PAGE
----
An alternative method producing the explosive charge consists in pressing the explosive into a thin-walled container. Particularly good adhesion of the explosive in the container is achievable by lacquering the inside of the container prior to the introduction of the explosive.

The second of the objects of the present invention, namely the creation of a projectile manufactured by the method according to the invention, is achieved in that the outer jacket and the inner jacket are firmly fitted into one another at least partly by virtue of their shapes, and complement one another in their inherent stability.

Such an ammunition body can be produced at very low expenditure and, during production, allows great flexibility, facilitating a rapid change-over to a projectile for a different application.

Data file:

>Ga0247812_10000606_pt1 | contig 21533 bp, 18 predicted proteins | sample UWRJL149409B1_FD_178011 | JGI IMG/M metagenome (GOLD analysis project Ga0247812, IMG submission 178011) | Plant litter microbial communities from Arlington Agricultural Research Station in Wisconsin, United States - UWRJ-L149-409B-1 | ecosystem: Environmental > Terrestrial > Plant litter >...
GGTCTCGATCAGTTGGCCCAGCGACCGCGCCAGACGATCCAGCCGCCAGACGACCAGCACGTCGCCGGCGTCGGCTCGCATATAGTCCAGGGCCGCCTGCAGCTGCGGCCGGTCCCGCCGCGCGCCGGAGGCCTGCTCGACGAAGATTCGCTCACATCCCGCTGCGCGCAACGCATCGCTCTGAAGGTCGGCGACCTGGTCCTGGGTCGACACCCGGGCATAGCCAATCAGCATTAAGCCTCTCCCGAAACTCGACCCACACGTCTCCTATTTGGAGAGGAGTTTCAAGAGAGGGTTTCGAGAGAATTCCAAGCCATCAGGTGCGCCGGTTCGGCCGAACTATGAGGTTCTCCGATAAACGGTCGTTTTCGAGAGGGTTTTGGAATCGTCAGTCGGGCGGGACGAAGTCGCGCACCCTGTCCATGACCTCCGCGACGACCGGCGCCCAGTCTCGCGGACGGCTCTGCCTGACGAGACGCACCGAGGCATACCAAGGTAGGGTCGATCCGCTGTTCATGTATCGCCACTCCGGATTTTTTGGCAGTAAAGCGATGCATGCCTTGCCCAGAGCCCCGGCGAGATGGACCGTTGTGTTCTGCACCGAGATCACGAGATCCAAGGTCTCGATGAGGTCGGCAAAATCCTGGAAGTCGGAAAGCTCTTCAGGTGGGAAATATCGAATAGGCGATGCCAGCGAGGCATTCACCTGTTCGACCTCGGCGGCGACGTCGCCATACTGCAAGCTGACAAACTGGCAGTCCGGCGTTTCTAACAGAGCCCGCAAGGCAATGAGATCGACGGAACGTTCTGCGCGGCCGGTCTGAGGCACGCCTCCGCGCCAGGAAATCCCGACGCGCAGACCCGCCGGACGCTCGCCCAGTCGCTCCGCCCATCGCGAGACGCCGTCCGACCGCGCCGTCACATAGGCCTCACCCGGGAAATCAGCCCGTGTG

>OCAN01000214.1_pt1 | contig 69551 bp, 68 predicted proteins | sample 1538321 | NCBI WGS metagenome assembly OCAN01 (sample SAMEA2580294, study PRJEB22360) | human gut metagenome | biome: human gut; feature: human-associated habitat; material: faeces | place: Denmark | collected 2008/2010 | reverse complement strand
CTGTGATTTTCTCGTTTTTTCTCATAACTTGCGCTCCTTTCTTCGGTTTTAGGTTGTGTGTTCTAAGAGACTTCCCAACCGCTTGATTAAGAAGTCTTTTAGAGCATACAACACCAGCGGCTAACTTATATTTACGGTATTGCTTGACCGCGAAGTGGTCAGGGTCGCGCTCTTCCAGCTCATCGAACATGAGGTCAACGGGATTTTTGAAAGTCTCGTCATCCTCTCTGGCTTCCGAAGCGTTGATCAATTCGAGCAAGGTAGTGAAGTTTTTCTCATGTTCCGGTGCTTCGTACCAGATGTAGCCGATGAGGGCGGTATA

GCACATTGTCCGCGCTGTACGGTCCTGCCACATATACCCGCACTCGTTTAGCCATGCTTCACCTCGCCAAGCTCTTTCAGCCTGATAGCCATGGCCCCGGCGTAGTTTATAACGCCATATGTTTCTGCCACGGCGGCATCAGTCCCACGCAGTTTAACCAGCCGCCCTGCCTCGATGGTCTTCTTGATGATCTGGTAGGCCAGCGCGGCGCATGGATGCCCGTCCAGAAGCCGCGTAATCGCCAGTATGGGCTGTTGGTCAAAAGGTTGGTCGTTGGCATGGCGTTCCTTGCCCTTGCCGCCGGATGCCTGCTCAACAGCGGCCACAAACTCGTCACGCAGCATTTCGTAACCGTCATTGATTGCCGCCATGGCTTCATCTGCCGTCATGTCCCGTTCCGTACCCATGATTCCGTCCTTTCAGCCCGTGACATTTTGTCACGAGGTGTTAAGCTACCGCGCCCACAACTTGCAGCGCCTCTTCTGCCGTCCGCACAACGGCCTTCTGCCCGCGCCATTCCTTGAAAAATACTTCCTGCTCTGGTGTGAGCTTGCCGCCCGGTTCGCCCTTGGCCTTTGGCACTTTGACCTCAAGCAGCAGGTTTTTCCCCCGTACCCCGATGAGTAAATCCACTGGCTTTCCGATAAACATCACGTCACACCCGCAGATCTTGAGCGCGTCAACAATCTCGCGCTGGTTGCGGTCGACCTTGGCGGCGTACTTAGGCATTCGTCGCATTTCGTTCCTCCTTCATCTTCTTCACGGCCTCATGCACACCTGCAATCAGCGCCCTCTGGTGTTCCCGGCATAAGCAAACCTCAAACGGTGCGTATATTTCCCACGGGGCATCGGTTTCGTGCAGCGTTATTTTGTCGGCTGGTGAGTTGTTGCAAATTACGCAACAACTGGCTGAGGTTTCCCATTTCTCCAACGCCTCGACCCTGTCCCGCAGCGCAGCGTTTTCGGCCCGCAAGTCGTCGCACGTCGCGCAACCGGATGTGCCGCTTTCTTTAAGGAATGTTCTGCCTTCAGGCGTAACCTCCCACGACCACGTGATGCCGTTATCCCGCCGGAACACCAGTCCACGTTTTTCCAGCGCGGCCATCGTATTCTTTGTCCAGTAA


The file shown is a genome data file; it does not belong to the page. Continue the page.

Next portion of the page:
The projectile jacket is of sufficient mechanical strength to be handled as a separate component prior to its assembly into the projectile casing if, according to another feature of the invention, the projectile jacket is configured as a body slidably introducible into the projectile casing, which body consists of active particles embedded in a plastic matrix. Incendiary fragmentation particles, pyrotechnical charges, metallic reaction elements and/or combat substances may be utilized as the active particles.


Following embodiments of the invention are described with the aid of drawings, wherein:

FIG. 1 represents a facility for the production of ammunition bodies consisting of three parallel production lines and one assembly line;

FIG. 2 shows a partially cut-away elevation view of a mortar projectile produced on the facility of FIG. 1;

FIG. 3 shows a partially cut-away elevation view of a portion of a similarly produced ammunition body for a non-ballistic rocket;

FIG. 4 illustrates a characteristic, rhomboid arrangement for rifle grenades; and

FIG. 5 is an approximately spherical ammunition body.